Often overlooked as transitions take place is the investment in employees. Change doesn’t occur without the acquisition of new skills and the dissemination of information about the transition. Knowledge of how to do the job more effectively as individuals and as a team doesn’t just happen. A culture of training and education needs to be in place before people are open to sharing responsibility and producing positive results. When barriers to success show up, they won’t disappear by pretending they don’t exist or will melt away in time.
Large enterprises, as they often do, lead the way in deploying multi-platform code and controlling it from a single central point. They are utilizing standardized tools and methodologies for managing all code whether it was created to run on IBM i, z/OS, AIX and other Unix OSes, or all the open systems.
What we’ve seen so far is multi-platform consolidation has taken hold to a much larger degree outside of the core IBM i community. In some cases, these are organizations with IBM i in the mix, but not in a dominant role. Regardless of the role, the IBM i environment becomes part of the multi-platform mix. This is also the scenario where IBM i and open source development are most likely to cross paths. The lessons learned will surely be applied in organizations where IBM i has a dominate role.
RPG, by a wide margin, is the programming language of choice for IBM i development. However, other languages such as Java, .NET, a few fourth-generation options and a growing list of open source options led by PHP make multi-platform development in IBM i environments an inspection station for potential collaboration.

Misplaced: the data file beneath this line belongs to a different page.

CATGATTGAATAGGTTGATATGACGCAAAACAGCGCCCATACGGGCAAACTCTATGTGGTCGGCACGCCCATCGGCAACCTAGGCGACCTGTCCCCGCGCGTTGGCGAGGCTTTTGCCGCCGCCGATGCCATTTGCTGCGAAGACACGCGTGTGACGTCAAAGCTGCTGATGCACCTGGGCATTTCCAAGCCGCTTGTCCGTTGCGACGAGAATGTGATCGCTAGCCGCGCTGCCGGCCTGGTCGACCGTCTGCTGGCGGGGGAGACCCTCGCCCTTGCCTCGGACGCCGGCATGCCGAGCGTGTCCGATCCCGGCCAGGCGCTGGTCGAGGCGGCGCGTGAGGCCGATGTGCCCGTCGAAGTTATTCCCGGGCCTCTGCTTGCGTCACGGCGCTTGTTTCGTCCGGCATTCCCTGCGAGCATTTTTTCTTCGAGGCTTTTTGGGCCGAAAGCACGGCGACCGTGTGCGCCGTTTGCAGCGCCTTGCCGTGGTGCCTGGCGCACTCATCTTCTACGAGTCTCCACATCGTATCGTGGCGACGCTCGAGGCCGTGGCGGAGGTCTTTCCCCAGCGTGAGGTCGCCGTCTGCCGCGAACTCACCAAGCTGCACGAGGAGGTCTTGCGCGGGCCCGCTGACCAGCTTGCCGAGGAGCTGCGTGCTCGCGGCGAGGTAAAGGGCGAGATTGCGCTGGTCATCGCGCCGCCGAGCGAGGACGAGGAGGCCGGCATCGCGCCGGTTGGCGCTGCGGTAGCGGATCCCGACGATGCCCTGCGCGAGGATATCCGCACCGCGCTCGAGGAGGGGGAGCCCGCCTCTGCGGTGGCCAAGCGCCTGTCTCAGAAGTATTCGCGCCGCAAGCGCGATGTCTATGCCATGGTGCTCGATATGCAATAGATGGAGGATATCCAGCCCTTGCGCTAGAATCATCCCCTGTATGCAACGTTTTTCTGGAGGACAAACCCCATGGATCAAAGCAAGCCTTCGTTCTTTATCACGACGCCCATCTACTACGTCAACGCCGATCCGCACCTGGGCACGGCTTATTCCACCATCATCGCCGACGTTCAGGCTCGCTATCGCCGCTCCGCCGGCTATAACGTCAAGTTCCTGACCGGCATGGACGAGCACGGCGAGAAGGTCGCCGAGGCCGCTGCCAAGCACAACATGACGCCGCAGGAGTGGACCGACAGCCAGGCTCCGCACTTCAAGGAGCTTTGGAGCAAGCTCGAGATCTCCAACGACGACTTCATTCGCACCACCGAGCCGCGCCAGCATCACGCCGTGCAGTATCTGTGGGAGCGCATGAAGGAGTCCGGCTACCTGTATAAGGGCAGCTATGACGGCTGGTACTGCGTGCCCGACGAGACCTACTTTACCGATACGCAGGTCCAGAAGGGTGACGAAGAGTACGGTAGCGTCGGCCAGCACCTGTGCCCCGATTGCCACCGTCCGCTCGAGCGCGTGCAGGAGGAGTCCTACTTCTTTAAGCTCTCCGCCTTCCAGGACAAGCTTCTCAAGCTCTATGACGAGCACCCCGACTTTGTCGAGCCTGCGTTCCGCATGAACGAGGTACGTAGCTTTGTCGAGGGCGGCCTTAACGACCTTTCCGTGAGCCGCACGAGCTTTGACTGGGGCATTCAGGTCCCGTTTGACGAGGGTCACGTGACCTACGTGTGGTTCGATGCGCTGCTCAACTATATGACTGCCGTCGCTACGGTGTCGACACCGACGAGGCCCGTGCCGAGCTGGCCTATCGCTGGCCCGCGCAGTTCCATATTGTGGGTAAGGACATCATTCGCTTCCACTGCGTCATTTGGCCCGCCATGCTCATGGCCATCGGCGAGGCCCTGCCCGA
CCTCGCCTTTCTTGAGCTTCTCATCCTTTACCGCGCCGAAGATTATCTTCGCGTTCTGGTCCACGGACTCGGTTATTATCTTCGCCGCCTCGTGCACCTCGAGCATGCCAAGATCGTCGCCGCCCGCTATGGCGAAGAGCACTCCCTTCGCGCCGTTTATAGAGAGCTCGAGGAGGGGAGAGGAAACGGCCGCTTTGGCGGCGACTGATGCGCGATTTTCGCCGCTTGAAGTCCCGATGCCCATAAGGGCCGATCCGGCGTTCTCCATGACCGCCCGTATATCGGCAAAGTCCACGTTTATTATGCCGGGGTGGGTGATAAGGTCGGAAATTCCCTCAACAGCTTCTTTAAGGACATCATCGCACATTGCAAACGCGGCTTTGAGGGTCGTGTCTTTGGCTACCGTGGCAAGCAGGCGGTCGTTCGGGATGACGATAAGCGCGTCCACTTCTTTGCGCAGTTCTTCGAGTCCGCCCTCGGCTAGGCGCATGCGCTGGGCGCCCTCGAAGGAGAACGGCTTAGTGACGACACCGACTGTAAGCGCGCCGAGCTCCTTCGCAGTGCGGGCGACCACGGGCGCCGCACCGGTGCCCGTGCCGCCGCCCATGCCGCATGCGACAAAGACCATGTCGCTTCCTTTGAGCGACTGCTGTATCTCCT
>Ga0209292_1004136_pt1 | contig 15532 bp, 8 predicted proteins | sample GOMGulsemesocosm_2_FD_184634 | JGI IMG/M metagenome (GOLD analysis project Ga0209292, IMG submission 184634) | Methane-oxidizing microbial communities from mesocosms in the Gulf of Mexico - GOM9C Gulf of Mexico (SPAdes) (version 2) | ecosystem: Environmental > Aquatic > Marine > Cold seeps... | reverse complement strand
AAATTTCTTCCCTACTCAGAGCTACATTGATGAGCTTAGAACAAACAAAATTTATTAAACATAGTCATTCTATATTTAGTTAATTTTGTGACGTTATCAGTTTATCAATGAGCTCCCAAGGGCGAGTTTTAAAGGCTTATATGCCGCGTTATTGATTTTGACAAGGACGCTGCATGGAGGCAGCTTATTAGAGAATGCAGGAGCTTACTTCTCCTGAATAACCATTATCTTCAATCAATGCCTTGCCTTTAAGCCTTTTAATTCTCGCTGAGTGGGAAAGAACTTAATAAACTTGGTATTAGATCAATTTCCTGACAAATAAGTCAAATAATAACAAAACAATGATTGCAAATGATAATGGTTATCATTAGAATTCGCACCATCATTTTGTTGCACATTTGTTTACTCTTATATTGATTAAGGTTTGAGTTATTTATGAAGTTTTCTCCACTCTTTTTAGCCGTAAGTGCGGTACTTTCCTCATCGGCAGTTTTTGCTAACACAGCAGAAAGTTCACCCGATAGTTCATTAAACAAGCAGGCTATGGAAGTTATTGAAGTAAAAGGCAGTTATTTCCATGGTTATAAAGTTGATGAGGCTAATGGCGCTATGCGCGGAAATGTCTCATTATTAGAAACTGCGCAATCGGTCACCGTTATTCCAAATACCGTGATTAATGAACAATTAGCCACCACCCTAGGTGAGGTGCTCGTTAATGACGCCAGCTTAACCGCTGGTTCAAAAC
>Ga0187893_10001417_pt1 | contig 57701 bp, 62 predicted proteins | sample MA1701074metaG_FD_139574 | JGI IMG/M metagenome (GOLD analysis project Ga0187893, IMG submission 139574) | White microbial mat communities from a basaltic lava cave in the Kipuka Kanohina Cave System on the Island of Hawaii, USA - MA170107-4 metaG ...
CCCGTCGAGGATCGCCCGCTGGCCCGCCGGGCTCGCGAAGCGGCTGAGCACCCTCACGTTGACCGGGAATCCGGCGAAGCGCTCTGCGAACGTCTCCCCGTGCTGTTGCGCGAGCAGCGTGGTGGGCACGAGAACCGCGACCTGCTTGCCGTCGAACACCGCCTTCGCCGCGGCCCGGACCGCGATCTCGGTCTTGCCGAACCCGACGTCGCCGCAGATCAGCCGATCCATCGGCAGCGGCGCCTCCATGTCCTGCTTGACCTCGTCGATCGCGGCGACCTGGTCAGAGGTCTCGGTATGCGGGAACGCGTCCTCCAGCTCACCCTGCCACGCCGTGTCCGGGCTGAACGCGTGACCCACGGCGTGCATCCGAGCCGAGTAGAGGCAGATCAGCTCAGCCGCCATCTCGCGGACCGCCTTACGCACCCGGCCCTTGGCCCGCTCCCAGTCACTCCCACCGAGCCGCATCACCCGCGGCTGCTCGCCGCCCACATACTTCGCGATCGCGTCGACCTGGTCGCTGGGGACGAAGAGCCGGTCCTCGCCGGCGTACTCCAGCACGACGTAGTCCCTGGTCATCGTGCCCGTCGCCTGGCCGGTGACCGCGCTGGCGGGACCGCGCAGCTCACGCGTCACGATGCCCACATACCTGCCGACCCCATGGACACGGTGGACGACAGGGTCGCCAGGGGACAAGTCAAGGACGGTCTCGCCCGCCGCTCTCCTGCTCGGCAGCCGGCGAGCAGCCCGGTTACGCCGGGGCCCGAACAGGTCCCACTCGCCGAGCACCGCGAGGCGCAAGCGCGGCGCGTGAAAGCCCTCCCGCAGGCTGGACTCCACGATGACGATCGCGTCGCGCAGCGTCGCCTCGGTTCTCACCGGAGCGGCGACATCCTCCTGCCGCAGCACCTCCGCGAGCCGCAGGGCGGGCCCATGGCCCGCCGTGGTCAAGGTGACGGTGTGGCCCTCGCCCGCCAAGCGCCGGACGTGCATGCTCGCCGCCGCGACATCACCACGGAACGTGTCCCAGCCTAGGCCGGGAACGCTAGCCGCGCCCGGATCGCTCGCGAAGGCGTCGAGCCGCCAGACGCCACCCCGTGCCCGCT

Most IBM i programmers believe that RPG is the best language for writing business apps. Even those who know multiple languages choose RPG for business apps more often than not. Developers that come from backgrounds outside RPG have their own tools and procedures; some are closer to RPG than ever before, which makes cross-platform development easier than it once was. IBM’s RPG roadmap has narrowed the gap between RPG and other languages and this trend is expected to continue. Support for open source software on IBM i has been a point of emphasis and a growing and active community has taken shape.
Automation is a major asset as it replaces manual processes in multiple development environments. Development from the first line of code to the final deployment is ripe for automation and an efficiency upgrade. The days when development with trial and error testing after deployment are inefficient, reckless and will be fading away soon. Multiply the old, error-prone ways by the number of development environments working independently and it’s not difficult to discover operational weakness and cost leakage. Improved testing and integration, along with impact analysis that applies to multiple platforms are a few examples of benefits that will change the way development is done.
Nevertheless, there are challenges to putting together a team made up of parts that are unconvinced that unity for the sake of unity is a worthwhile goal when each is capable of operating independently with results that if not entirely efficient have not been disruptive.
However, maintaining status quo is not likely to show major progress on any organization’s commitment to operational efficiency, which will not go unnoticed by executives much longer.